Consumerology: The Market Research Myth, the Truth About Consumers, and the Psychology of Shopping Hardcover – Sep 9 2010
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Philip Graves has put together an excellent guide to understanding how to know what people will and won't do...Now you can have the benefit of years of knowledge and experience distilled into an easy-to-read and understand book. (Kevin Hogan, author of The Psychology of Persuasion and The Science of Influence)
Alongside his debunking of the market research industry, the author takes us on a fascinating romp through the psychological underpinnings of consumer behaviour...It's well written, accessible and entertaining, yet thought provoking. Consumer.ology is a rich digest of insights on consumer psychology. It should be essential reading for marketers and general managers, and carefully hidden away from anyone whose livelihood depends on market research. (Alan Giles, The Marketing Society and Associate Fellow, Said Business School, University of Oxford)
Consumer.ology is a refreshingly iconoclastic skewer through the heart of traditional market research methods and reason. Graves' peppering of psychological theory with pithy anecdotes of misguided consumer successes and failures is bound to at once ruffle feathers and get heads nodding within marketing and innovation circles. (Blake H. Glenn, Senior Inventor, ?What If! The Innovation Company)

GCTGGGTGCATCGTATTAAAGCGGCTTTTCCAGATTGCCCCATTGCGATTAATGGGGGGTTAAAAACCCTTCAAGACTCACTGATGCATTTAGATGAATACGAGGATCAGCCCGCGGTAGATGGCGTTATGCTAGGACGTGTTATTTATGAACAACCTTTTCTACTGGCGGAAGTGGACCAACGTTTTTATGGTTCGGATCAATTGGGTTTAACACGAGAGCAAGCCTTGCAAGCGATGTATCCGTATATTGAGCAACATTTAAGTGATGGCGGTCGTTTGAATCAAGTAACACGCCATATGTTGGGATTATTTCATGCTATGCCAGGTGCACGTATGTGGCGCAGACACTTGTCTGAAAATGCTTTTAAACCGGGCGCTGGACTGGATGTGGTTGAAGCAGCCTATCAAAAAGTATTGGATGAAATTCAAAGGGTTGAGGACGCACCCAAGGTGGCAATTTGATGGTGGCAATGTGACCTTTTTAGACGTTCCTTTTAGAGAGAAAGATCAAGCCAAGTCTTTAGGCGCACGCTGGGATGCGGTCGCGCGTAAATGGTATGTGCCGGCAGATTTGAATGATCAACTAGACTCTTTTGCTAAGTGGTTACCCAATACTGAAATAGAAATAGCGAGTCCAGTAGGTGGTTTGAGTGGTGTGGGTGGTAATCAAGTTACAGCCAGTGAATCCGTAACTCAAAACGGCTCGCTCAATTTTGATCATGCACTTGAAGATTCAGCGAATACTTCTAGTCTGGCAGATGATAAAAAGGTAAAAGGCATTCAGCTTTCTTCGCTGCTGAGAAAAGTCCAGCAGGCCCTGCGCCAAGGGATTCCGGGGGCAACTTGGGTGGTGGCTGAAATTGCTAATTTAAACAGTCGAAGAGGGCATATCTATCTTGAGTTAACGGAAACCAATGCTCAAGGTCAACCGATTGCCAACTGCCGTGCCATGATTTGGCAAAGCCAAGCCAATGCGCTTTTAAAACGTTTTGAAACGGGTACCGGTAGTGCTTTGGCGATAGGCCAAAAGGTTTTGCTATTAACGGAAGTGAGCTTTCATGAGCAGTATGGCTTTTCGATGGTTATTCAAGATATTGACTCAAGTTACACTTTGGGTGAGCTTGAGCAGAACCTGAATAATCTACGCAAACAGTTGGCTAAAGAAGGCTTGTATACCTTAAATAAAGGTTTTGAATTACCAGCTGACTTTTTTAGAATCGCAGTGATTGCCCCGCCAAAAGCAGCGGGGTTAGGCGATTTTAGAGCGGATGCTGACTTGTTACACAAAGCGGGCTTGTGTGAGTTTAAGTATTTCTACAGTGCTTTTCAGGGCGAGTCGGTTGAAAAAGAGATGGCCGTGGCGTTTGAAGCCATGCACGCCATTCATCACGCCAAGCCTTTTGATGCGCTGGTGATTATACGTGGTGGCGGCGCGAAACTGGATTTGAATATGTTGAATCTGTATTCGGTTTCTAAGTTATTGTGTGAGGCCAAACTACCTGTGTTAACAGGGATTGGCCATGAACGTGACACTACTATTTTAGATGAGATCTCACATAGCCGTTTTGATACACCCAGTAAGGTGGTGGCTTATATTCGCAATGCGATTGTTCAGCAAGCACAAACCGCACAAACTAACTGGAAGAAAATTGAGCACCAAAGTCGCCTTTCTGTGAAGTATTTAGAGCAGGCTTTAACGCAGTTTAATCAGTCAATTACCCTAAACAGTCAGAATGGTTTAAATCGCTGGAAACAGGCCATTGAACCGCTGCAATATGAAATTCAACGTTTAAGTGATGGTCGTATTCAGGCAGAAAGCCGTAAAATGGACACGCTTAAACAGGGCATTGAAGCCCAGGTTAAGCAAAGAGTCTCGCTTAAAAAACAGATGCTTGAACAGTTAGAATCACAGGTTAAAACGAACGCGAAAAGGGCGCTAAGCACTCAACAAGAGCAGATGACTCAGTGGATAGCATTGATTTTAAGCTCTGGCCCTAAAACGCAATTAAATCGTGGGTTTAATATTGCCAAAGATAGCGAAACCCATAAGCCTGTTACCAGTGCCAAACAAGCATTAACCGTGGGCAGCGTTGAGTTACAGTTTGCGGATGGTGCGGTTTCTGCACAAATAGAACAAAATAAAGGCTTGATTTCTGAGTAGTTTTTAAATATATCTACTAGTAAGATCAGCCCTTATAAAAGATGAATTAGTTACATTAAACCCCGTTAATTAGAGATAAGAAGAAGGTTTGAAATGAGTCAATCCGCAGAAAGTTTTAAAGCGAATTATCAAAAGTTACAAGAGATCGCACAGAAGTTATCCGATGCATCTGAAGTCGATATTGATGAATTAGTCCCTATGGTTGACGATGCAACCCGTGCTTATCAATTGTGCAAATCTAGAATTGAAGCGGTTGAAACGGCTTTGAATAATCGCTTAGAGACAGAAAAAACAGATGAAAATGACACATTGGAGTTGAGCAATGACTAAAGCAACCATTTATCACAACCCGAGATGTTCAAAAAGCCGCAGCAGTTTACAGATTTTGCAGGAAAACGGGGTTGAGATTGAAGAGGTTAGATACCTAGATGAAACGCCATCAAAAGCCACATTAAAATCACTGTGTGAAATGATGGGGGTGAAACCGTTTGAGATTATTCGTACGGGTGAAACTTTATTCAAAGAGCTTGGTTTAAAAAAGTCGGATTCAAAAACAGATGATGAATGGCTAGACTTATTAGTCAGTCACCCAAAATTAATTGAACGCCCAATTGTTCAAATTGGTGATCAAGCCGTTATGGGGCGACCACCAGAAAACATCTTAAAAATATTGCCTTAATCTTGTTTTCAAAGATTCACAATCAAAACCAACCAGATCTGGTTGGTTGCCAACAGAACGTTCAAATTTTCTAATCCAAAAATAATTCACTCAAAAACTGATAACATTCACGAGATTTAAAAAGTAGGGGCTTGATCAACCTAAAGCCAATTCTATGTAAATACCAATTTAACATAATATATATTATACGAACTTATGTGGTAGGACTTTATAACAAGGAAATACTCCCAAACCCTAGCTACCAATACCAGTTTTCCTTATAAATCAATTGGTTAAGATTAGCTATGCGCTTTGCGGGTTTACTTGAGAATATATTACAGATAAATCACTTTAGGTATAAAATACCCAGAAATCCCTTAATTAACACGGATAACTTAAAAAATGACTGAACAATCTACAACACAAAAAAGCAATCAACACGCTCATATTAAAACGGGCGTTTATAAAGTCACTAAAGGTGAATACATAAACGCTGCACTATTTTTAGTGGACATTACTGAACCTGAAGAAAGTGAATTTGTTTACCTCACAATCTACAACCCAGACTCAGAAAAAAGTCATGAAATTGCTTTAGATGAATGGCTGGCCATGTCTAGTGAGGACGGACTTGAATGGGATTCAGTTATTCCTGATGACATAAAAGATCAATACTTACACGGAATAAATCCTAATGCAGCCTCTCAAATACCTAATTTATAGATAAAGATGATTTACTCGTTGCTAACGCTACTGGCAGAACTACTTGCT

About the Author
Philip Graves is a consumer behaviour consultant, author and speaker. 20 years observing consumers as a market research manager and research consultant made him aware of a conflict between what people said in research and what they actually did, which led to the introduction of the psychology of shopping into his work. He has advised numerous international businesses, including Comet, ITV, Whirlpool, Dr Martens, New Covent Garden Food Company, Camelot, Virgin Media, Hotpoint and Pepsi. In addition to running his own consultancy business, Shift, Philip is an associate of Frontier Economics.
Most Helpful Customer Reviews on Amazon.com (beta)
1. A modern understanding of how consumers make decisions:
For anyone who has any interest in consumer or social psychology or in modern developments in neuroscience, this book will bore you to tears. If you have even made a passing attempt to stay current, this is literally everything you already know about the subjects.
2. On the flaws in "market research" as the author defines the subject